A similar version of this site was first published on canceledpeople.com and quickly gained notoriety. Shortly after, the site mysteriously disappeared, with public requests to revive it. canceledpeople.org is a best-effort recreation of the old site with many of the same principles & some improvements, by entirely different site admins (who wish to remain anonymous) to keep the public utility alive and useful. Original credit for the first iteration goes to whoever created it. Furthermore, we've decided to make the site completely open source so anyone in the public can contribute; please see our GitHub repository, and feel free to star it and contribute. Follow us on Twitter for updates.
We are building a database of people who have been "canceled".
Our purpose is to better understand cancel culture itself as a phenomenon. How does it manifest? How is it evolving? How does it affect societal norms around free speech that enable democracy to function and flourish? By consolidating as many well-sourced data points as possible, we hope to give researchers and others the tools to explore and draw their own conclusions.
What does it mean to be canceled?
There has been some controversy over whether or not cancel culture is real. Obviously, we do think it is real - that is the whole reason this database exists!
Part of the problem when discussing cancel culture's prevalence and existence is that there has been no clear definition of what it means to be canceled.
For the purposes of this database, we will use the following definition:
- The canceled person has been targeted for behavior that falls within the boundaries of "reasonable expression" (see more on this below). The "offense" may not be recent, and it may not even be their own action.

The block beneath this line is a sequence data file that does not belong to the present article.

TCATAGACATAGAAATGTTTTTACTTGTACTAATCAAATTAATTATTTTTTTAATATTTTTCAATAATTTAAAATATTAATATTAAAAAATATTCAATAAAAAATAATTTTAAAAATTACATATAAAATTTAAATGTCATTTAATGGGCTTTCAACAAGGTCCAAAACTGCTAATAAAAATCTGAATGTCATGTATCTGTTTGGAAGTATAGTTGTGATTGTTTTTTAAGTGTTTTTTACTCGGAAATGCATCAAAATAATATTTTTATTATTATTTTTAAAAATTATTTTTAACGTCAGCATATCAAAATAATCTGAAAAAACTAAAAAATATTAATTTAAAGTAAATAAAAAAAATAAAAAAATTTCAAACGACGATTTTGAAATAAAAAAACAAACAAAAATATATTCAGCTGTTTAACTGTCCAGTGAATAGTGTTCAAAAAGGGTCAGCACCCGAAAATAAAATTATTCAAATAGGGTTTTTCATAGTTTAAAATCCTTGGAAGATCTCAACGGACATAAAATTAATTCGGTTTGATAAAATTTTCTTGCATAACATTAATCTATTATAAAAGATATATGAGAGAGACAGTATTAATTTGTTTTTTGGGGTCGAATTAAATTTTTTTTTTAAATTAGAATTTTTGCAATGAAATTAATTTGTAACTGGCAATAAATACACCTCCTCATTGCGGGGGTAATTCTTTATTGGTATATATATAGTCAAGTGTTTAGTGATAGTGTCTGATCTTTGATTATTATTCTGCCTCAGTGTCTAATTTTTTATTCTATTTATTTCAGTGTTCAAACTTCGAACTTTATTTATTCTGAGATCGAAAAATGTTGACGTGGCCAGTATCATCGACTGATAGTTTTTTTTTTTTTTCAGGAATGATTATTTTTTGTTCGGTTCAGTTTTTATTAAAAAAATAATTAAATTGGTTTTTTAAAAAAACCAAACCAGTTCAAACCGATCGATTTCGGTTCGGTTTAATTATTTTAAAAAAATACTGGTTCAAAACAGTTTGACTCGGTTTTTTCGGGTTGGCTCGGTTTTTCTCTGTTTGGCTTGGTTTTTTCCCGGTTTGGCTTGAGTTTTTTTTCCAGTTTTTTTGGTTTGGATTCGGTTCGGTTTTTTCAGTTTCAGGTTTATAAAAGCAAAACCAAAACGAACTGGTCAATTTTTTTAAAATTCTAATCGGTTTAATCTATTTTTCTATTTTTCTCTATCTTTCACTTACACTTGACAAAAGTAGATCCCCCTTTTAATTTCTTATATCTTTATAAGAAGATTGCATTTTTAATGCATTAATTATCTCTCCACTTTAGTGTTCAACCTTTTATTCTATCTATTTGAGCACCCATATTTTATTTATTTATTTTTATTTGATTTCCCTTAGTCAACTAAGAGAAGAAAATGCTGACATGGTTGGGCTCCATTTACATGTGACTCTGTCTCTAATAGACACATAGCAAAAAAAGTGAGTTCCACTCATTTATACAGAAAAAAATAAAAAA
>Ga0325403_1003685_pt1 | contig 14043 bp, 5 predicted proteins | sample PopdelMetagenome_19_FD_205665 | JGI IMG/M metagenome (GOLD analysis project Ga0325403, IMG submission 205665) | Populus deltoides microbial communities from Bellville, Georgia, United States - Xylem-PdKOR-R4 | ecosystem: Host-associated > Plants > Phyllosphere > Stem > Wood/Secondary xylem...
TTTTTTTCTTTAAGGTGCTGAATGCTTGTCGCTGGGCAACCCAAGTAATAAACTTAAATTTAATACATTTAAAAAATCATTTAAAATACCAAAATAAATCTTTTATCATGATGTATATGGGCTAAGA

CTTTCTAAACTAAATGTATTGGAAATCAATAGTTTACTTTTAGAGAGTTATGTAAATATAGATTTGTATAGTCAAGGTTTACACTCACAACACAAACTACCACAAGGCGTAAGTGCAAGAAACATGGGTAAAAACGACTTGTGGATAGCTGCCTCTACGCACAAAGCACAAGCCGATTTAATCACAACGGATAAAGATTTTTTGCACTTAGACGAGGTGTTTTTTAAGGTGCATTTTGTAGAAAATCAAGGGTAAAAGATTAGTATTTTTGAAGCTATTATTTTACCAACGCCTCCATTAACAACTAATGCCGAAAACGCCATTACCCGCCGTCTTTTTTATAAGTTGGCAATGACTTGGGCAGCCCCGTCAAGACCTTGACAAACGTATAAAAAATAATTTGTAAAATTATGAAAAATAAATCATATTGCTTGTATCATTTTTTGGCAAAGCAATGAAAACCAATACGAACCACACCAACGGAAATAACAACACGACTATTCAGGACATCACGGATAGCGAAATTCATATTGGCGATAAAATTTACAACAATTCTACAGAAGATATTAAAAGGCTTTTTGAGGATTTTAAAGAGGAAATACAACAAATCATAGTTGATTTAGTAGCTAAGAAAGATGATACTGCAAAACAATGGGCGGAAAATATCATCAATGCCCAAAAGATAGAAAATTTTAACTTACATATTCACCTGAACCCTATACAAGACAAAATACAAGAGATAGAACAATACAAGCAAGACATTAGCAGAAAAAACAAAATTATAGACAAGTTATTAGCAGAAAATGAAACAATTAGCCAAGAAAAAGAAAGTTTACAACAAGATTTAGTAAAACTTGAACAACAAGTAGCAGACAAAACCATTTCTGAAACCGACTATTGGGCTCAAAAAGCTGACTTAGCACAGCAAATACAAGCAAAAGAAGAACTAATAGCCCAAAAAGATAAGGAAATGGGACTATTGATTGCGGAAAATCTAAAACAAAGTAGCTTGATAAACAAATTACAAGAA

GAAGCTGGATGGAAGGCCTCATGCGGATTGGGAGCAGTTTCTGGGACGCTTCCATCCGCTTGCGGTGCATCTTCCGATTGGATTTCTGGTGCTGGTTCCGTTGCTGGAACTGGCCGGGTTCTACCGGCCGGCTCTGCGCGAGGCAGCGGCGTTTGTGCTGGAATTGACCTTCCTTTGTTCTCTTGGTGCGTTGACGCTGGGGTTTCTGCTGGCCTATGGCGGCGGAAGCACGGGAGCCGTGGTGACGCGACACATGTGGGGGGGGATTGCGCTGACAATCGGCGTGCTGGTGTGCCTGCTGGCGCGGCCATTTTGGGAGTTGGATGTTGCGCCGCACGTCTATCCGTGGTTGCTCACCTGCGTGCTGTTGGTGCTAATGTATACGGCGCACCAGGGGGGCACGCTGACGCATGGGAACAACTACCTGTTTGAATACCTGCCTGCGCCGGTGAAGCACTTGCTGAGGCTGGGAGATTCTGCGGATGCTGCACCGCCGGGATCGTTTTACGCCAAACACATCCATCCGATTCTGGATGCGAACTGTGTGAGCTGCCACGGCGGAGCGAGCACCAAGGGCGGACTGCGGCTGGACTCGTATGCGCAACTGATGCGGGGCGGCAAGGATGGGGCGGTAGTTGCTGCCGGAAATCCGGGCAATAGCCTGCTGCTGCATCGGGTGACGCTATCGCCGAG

- The canceled person has lost their job or position (this includes forced resignations). Their future professional opportunities have been limited. If they are self-employed, they have suffered financial losses from a boycott or sabotage of their company.
- The canceled person has faced a coordinated effort to silence them. The effort seeks to render their person or their ideas unfit to discuss.
- The canceled person has faced a coordinated effort to shame them and destroy their reputation. The effort seeks to damage their self-worth and will likely target their personal or professional relationships.
What is not included?
It is perhaps as important to define what should not be considered a "canceled person":
- A person who has been subject to harsh criticism or disagreement. Disagreeing with someone's speech or behavior, even in a cruel way, is not the same as canceling them.
- A person who has been subject to online harassment but no "real-world" consequences. We recognize that online harassment and bullying can be horrific. Part of what makes cancelation unique is the attempt to bring the person down by moving outside of the online space. Most commonly, this involves contacting their employer or making them unemployable.
- A person who has said or done something outside of the window of reasonable expression and therefore is predictably getting their comeuppance. This could include many different things: saying a racial slur with the intention to wound, inflicting a sexual fetish on others, denying the Holocaust, etc. Our society does have legitimate reasons to shun a person, and employers have legitimate reasons to fire an employee.
- A person who has said or done something illegal. This one seems obvious, but for example, threatening a person online may lead to real-world "cancelation" as well as legal action - rightly so!